Tuesday, December 23, 2008

Chanukah 5th Night – Angahuan , Volcano, Horses

Husband, Oldest Son, Youngest Son and I set out for Uruapan with a vague plan for the day. We decided to start with a trip to Angahuan to see the volcano, Paricutin. We had the usual navigational misstep but ultimately arrived at Angahuan without too much trouble.

Angahuan Arrival
We are approached by a Local Man who offers to take us to Paricutin on horseback. He presents a 5 hour option all the way to volcano or a 2 hour option that takes you just to Church partially buried in lava. We elect the 2 hour version but indicate we need to eat first. Local Man says “Follow me”, mounts his horse and takes off.

Angahuan is a Purepecha Indian village.
- Rustic - very
- Lots of dirt roads not terribly well maintained
- Short, plain square adobe buildings
- Men riding horses all over
- Women in traditional peasant type dress

We pass the village square and church and drive for about 10 minutes in a confused state. Are we going to eat? Where are we?

We finally arrive at a lodging area with cabins, playground, horses and lots of local people. We ask about food. Local Man says indicates we can eat at top. Okay, no food yet. We are handed off to Abel who we guess is our guide. He sets us up on 4 horses. Abel leads my horse while two little local boys lead horses for Oldest Son and Youngest Son. Husband gets to handle his horse alone. I feel slightly discriminated against but having someone else lead for once is kinda nice.
We are very excited especially Youngest Son who is wearing his cowboy hat purchased on Janitzio Island. The ride through the mountain and forest is so peaceful.

Paricutin and Church
You may have heard the story of Paricutin. In 1943, a farmer was plowing his field when the ground began to shake and a new volcano sprouted ultimately creating a volcano 1,700 feet above the corn field. It erupted for 9 years destroying two villages and leaving behind acres and acres of black lava rock. In the middle of all this black lava rock is a Church, built in 16i8, only partially destroyed - looks like a miracle to me.

We arrive at the Church with the Paricutin volcano looming in the background. There is a small shanty area where food and goods are available. Abel starts to lead us toward Church. We ask about food again. Abel says when we get back. Husband and I laugh because yesterday at Janitzio Island we had food at every turn and today we cannot seem to get a morsel.
Husband made a significant packing error for our camping and hiking vacation: he only brought flip flops. So Husband hiked through all the lava rock in flip flops. Not recommended.

Lunch Finally
We hike back to shanty area and sit down to eat. An old woman is making green tortillas and her old man is tending several simmering pots of mole, beans, rice, pork and beef. The wait for food is so worth it. All was savory. Oldest Son is chilled so we get him a great Mexican pull over. He looks very cute.

This Adventure Ends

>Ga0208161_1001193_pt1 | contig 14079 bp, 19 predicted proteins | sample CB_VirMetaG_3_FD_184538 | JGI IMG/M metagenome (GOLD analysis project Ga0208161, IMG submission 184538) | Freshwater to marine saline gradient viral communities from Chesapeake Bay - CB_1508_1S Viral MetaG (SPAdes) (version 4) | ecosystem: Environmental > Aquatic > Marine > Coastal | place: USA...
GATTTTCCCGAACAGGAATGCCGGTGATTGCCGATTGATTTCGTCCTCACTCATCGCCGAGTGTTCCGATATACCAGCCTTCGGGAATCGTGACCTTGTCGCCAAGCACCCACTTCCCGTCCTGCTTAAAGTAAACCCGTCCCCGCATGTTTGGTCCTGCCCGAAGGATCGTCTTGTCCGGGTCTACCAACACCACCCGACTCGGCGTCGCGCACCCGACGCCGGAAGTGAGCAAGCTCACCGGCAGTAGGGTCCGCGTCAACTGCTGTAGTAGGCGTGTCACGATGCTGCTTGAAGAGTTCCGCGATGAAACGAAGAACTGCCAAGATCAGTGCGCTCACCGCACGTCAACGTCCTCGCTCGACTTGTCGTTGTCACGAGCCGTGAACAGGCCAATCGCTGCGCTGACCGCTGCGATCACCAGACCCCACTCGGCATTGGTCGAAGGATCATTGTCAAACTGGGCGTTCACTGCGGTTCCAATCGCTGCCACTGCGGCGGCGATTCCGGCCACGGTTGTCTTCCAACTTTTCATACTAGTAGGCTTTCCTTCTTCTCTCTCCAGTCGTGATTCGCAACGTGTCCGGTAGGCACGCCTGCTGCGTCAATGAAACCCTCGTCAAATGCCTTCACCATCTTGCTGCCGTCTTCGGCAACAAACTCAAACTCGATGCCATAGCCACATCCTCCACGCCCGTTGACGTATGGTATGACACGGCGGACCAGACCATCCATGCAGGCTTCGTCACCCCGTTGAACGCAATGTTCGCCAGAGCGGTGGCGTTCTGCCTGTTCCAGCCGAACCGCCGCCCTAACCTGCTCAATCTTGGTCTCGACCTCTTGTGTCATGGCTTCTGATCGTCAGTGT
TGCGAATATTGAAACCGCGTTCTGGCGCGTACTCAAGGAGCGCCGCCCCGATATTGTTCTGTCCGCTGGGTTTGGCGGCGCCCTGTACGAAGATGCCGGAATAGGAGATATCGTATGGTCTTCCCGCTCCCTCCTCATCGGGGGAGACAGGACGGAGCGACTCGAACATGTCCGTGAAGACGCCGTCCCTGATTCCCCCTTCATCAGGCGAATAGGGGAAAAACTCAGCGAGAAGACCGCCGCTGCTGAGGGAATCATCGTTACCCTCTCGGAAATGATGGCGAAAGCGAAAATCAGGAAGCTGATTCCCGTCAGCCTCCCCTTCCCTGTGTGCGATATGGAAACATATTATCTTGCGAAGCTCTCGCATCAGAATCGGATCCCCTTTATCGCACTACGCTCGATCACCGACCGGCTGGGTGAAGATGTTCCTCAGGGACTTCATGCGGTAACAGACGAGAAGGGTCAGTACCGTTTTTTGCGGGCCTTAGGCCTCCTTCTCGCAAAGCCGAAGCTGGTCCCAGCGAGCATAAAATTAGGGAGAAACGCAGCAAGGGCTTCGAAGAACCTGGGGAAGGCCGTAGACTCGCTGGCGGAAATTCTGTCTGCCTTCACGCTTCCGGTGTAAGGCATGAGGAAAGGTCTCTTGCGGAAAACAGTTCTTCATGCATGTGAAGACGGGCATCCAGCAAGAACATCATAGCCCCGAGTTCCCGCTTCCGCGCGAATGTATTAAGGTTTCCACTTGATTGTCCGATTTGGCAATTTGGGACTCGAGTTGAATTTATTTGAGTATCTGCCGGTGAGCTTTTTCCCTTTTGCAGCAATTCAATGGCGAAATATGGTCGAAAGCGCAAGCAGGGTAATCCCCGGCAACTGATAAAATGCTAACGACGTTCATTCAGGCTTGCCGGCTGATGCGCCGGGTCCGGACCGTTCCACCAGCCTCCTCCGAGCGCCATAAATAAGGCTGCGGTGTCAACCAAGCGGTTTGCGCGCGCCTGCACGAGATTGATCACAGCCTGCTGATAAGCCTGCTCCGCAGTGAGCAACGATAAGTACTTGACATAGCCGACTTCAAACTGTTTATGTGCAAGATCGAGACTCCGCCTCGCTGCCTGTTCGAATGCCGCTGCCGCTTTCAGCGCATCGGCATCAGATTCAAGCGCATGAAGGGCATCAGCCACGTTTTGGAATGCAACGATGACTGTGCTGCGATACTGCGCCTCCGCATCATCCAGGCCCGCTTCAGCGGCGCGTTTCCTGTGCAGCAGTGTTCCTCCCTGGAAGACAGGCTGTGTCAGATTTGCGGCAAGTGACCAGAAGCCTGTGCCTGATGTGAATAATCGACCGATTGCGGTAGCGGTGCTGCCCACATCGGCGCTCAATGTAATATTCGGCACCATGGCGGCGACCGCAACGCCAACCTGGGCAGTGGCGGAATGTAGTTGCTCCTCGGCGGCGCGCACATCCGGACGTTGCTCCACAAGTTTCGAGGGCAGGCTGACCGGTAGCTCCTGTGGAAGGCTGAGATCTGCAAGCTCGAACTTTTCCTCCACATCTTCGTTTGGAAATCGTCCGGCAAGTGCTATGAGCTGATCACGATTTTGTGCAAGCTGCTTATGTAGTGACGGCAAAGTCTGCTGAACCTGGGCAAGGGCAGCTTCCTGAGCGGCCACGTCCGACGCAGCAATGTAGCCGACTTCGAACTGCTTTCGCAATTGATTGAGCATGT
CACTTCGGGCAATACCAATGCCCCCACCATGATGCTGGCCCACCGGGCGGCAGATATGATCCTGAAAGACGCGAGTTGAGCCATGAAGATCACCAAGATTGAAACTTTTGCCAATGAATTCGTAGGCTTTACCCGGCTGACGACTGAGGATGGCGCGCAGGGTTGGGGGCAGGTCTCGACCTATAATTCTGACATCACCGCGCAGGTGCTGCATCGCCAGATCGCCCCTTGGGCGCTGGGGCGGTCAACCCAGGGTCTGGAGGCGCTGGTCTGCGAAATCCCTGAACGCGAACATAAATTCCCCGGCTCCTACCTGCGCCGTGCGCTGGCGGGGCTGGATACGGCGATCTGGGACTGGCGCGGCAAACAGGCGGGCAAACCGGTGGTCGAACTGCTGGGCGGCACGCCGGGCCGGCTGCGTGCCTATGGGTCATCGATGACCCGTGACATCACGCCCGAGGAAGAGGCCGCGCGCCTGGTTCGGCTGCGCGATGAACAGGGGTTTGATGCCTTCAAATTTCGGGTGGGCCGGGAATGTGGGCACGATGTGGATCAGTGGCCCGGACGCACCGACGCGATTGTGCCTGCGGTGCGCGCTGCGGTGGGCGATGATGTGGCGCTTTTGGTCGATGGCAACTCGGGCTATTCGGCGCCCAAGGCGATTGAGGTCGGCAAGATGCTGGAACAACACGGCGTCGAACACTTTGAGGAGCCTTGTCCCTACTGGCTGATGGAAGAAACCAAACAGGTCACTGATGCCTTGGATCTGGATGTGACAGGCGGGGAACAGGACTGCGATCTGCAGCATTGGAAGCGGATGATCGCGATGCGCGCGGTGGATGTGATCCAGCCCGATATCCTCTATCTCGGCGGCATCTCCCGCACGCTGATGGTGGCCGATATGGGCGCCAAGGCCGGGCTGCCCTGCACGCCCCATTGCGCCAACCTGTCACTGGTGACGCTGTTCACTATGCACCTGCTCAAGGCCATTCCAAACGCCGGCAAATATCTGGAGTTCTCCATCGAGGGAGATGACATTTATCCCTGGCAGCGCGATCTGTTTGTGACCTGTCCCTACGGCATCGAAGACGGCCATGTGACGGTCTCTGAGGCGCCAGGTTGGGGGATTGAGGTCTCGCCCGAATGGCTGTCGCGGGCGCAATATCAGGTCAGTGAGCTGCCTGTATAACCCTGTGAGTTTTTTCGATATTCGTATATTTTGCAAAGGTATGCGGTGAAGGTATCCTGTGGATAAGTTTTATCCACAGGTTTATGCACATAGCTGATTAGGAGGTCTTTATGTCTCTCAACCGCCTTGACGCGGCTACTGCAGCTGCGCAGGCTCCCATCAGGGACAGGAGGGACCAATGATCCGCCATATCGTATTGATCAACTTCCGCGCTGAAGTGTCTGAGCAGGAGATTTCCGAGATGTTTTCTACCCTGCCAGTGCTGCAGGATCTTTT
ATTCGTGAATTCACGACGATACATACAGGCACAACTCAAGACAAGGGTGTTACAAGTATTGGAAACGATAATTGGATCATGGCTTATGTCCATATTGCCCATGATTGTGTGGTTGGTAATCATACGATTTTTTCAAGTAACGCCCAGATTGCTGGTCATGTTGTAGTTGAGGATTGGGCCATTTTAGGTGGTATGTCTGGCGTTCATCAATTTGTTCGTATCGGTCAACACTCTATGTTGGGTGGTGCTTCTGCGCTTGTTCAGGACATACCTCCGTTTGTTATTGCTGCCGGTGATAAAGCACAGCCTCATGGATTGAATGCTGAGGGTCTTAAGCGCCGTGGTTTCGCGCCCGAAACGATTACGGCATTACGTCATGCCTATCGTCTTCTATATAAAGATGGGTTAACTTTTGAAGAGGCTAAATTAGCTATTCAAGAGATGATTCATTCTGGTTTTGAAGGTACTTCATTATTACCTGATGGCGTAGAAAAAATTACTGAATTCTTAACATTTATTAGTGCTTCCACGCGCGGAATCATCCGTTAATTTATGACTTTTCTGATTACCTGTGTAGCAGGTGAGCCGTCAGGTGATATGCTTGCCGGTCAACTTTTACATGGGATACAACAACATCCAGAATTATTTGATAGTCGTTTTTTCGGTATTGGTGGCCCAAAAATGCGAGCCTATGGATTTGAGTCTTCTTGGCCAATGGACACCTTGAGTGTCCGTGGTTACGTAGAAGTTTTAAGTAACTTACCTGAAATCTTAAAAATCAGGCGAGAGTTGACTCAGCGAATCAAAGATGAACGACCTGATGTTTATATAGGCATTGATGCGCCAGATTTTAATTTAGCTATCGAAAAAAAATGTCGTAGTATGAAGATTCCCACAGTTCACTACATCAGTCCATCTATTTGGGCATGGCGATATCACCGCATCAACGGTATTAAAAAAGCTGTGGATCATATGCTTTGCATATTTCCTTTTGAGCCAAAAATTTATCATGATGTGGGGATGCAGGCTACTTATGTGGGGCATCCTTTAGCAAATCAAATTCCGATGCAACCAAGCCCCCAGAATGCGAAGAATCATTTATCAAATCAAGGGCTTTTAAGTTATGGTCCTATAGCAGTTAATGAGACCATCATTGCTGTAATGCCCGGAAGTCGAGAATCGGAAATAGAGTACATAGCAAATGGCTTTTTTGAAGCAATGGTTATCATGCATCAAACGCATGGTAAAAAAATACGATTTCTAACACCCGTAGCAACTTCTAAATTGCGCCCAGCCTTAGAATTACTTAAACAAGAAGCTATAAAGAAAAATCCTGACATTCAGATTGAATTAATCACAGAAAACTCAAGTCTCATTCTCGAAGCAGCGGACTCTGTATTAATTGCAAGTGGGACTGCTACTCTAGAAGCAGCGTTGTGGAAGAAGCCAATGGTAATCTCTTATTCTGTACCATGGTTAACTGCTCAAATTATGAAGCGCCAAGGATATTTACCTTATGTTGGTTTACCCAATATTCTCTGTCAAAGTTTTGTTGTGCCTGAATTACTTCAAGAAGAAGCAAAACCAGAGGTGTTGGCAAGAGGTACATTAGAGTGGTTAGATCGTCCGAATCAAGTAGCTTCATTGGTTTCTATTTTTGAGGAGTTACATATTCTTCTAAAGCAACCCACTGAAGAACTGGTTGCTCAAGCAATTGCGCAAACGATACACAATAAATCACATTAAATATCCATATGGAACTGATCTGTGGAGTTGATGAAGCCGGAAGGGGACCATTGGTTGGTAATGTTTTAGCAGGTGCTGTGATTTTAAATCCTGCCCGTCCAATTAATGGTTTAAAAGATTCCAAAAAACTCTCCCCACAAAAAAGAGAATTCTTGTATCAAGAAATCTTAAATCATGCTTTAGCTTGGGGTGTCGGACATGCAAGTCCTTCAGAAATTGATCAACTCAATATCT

The strenuous hike through the lava rocks and Church ruins was just incredible. Natural disaster, history and religion all in a setting of great mountainous, volcanic beauty – our family loved it.
We road our horses back through the lava rock and woods and were sad that the outing had ended.

Our guide was Abel. He did not speak English but he communicated with kindness and consideration. He focused us on points of interests, told us about the history, took several family photos (for once I am in a photo!) and conducted himself with humor. The two little boys were ages 9 and 10 and they were working on this lovely Monday ...

Oldest Son
Oldest Son starts deteriorating after lunch. Mistakenly, we left the medicine at hotel. We went in search of a Farmacia in Angahuan. With locals speaking a different dialect and buildings not labeled, finding anything was challenging. We did end up seeing Local Man (from start of outing) who pointed us in right direction. Medicine was found.

Yellow Roads
Our route back included a Yellow Road to Santa Clara del Cobre, known for copper metalwork. A Yellow Road is yellow on the map and is not usually as well kept nor clearly marked – think of yellow as “Warning - think before you make this road choice.” Husband got quite stressed as we ventured through rural villages and cobblestone Yellow Roads.

We did finally arrive at Santa Clara del Cobre late in day. I quickly purchased a candelabra for Shabbat. Oh yeah, Husband got a pair of $20 sneakers too.

The Day Ends
We head back to Patzcuaro. Husband gets provisions at Soriana grocery store. Oldest Son has gotten worse. Husband and I spend allot of time pouring over maps and books to figure out the next route – the best we can in Mexico – the land of adventure.


Steve Cotton said...

You are on one of the routes I want to take when I finally get down to Mexico. Once again, thank you for the details.

Steve Cotton said...

By the way, I loved the cowboy hat. It almost took me back to being that age. Horseback rides with a hat are memories never to be forgotten.

American Mommy in Mexico said...

S - It is quite a trip - let me tell you - not for the faint of heart! You wiil do great.

Youngest Son looks so cute is his little cowboy hat and he has the personality to match!

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